Tuesday, 8 March 2011
I wasn't totally satisfied with the proportions displayed by these engravings and set off to find more realistic representations via photographs. It was very difficult to find photos clearly displaying the trousers since in the 19th Century, with the beginnings of photography and all that, the occasion for a portrait was a formal one. This means that
a) lounge suits are a bit too informal to be worn in such circumstances and
b) furthermore, the jackets were totally done up and legs were not really on full display!
However I moved away from books on Victorian photography, and luckily managed to find an image in Victorian dress in photographs (Ginsburg, 1988) of a man sitting in a chair wearing his lounge jacket unbuttoned! This clearly showed the high cut of the waistcoat at the waistline, and moreover displayed the trousers! Indeed they were not as narrow as the engravings described (which surely are more like today's skinny jeans - denim infused with lyrca) which makes total sense really because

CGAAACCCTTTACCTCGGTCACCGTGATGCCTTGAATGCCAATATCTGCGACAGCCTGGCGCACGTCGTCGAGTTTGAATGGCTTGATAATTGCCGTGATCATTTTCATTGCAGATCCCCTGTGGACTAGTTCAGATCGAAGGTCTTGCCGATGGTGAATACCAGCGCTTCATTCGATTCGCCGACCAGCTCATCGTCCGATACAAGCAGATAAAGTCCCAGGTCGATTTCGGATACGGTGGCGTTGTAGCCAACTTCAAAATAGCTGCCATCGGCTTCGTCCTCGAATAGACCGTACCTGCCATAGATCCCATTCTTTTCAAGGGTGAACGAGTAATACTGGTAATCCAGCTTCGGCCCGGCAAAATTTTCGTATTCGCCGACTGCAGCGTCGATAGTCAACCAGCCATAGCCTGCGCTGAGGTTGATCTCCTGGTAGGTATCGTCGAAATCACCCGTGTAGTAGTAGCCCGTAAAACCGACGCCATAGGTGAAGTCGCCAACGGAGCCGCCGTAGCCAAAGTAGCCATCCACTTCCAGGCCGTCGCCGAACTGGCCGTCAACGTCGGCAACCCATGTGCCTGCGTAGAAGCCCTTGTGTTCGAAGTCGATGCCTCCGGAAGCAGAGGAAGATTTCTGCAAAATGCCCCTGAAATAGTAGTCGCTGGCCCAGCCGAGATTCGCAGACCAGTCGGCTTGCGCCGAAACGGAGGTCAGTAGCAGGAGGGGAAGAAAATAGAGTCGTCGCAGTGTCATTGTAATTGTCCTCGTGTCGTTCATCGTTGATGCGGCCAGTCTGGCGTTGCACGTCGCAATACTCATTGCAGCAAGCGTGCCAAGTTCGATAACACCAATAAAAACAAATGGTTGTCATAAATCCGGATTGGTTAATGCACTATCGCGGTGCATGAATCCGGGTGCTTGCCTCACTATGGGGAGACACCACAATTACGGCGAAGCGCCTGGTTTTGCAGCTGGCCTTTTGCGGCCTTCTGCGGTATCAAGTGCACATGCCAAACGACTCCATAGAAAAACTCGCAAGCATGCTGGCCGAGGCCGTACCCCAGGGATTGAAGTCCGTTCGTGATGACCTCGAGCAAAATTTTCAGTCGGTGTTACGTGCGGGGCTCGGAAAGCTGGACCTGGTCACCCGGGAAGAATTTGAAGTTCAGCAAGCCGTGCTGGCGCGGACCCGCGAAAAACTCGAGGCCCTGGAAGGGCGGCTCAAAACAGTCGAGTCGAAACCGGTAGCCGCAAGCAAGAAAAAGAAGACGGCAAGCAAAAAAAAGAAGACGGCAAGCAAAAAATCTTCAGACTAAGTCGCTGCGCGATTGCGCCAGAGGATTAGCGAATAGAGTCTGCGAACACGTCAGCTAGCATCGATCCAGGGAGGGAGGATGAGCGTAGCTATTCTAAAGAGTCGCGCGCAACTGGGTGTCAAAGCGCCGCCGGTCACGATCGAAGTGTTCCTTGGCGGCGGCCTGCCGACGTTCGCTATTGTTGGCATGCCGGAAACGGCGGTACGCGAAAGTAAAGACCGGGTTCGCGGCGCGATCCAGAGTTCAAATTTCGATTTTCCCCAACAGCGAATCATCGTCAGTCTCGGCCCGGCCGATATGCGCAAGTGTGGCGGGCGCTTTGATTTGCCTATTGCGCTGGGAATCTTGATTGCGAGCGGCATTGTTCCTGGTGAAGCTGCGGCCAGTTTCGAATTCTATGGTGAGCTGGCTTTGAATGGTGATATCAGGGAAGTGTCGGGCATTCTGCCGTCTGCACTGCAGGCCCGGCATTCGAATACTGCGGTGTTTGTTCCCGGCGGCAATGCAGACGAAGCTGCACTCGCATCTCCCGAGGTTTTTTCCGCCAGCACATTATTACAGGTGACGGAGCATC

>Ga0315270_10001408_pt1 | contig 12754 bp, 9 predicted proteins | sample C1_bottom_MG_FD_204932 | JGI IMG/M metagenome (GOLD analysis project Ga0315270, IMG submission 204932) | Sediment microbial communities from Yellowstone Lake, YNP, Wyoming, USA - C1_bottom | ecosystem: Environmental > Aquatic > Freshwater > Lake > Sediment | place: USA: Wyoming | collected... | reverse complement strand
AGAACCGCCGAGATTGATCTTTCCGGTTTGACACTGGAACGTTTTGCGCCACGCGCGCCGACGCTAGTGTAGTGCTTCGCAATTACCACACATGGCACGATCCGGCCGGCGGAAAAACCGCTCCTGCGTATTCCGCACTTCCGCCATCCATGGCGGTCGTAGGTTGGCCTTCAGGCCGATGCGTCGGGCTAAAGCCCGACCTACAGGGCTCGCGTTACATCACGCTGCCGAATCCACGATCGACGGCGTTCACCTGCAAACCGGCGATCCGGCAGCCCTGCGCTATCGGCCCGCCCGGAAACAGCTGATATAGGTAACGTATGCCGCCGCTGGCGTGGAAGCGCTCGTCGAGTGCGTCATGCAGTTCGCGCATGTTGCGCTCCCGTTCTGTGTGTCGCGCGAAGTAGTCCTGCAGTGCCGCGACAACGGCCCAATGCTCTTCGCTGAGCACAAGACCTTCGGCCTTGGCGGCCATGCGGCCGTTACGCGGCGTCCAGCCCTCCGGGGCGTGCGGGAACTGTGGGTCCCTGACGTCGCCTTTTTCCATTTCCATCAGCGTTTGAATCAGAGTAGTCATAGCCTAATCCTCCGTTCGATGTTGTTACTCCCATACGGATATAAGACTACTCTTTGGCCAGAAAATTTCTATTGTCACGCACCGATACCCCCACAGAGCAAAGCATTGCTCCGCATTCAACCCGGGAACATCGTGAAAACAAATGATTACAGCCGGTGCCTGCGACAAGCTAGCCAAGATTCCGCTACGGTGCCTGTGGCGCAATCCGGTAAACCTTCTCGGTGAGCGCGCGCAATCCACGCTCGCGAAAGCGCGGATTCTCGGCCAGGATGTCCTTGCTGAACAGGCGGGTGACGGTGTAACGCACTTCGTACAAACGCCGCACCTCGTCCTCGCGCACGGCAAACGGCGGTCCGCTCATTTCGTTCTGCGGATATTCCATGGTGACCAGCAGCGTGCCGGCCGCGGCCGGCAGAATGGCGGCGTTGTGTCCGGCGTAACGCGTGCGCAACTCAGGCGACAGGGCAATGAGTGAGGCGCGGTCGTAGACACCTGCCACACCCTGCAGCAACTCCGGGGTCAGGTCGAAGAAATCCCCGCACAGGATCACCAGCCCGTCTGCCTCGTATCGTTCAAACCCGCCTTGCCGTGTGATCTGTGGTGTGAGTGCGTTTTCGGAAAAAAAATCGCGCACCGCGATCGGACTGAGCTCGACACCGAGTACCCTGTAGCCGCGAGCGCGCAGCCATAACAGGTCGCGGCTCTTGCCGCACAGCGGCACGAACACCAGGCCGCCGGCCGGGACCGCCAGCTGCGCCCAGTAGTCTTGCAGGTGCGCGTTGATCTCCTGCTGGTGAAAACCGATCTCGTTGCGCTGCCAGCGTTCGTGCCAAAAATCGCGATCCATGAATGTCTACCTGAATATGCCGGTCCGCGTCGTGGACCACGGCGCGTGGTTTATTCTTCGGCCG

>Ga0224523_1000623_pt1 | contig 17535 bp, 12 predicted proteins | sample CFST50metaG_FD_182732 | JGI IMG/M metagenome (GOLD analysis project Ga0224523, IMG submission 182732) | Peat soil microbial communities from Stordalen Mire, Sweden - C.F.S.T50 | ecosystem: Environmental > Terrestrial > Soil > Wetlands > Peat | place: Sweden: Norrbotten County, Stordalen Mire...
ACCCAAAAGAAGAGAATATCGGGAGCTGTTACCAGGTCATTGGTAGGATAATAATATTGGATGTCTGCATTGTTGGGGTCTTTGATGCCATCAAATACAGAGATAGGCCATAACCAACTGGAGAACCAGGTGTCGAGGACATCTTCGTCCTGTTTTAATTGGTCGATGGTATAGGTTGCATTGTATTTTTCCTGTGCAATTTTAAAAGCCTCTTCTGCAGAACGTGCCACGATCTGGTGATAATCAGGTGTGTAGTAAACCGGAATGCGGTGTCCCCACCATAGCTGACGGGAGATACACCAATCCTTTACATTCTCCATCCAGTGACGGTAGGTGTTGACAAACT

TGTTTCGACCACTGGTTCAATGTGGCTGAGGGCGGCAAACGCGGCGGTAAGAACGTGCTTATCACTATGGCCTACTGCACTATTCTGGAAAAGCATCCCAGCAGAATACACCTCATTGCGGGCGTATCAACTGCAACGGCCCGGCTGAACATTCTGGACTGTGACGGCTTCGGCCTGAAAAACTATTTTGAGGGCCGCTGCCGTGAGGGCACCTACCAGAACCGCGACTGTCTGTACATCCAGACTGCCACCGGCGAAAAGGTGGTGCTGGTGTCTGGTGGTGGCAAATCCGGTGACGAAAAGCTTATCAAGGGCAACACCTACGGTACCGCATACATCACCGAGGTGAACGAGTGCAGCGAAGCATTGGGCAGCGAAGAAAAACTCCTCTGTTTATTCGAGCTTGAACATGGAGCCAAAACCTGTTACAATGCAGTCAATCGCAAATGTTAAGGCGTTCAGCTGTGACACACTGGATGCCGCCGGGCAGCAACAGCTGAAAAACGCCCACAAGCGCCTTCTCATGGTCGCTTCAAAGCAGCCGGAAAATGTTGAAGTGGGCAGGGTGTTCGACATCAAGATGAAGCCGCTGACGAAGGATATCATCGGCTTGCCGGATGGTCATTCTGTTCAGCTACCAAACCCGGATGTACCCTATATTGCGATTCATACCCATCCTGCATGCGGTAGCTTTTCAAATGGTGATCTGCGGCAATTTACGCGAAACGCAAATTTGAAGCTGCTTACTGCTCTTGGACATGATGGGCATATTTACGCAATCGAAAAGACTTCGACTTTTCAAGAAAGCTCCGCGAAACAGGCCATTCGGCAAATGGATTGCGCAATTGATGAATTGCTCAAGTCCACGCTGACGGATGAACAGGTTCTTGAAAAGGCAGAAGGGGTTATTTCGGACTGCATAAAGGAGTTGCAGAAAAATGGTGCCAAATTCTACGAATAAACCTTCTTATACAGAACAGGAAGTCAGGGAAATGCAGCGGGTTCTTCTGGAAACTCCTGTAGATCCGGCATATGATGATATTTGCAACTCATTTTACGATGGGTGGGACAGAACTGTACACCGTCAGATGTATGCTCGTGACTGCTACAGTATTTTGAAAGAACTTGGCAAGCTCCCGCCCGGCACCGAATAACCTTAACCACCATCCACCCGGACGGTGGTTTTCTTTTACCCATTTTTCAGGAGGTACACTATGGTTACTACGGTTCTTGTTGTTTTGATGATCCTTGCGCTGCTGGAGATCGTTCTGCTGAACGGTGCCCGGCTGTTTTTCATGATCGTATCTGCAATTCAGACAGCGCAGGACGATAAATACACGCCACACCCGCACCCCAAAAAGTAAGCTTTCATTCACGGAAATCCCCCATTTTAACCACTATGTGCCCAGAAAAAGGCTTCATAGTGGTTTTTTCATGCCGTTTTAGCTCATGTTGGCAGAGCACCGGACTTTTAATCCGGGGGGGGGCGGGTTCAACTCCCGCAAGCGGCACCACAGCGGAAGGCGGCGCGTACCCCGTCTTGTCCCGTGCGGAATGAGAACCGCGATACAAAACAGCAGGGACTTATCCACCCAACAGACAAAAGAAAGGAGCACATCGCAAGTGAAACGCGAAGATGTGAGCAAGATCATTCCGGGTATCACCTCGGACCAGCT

a) lack of elasticated waistbands and
b) more pertinently, the cloth used was heavy, certainly heavier than today's more common suiting fabrics. It was also a relatively loose weave (relaxed) and therefore if the trousers were really tight it would cause tension in the cloth, pulling on the seams and warping and damaging the cloth.
All in all a good lesson learnt in finding multiple sources. I'm making a lounge suit, which is really pretty generic, so it's good to look at a pool of images to try and understand the cut.Of course there are many variations, but ultimately I should choose reliable sources and use my own judgement.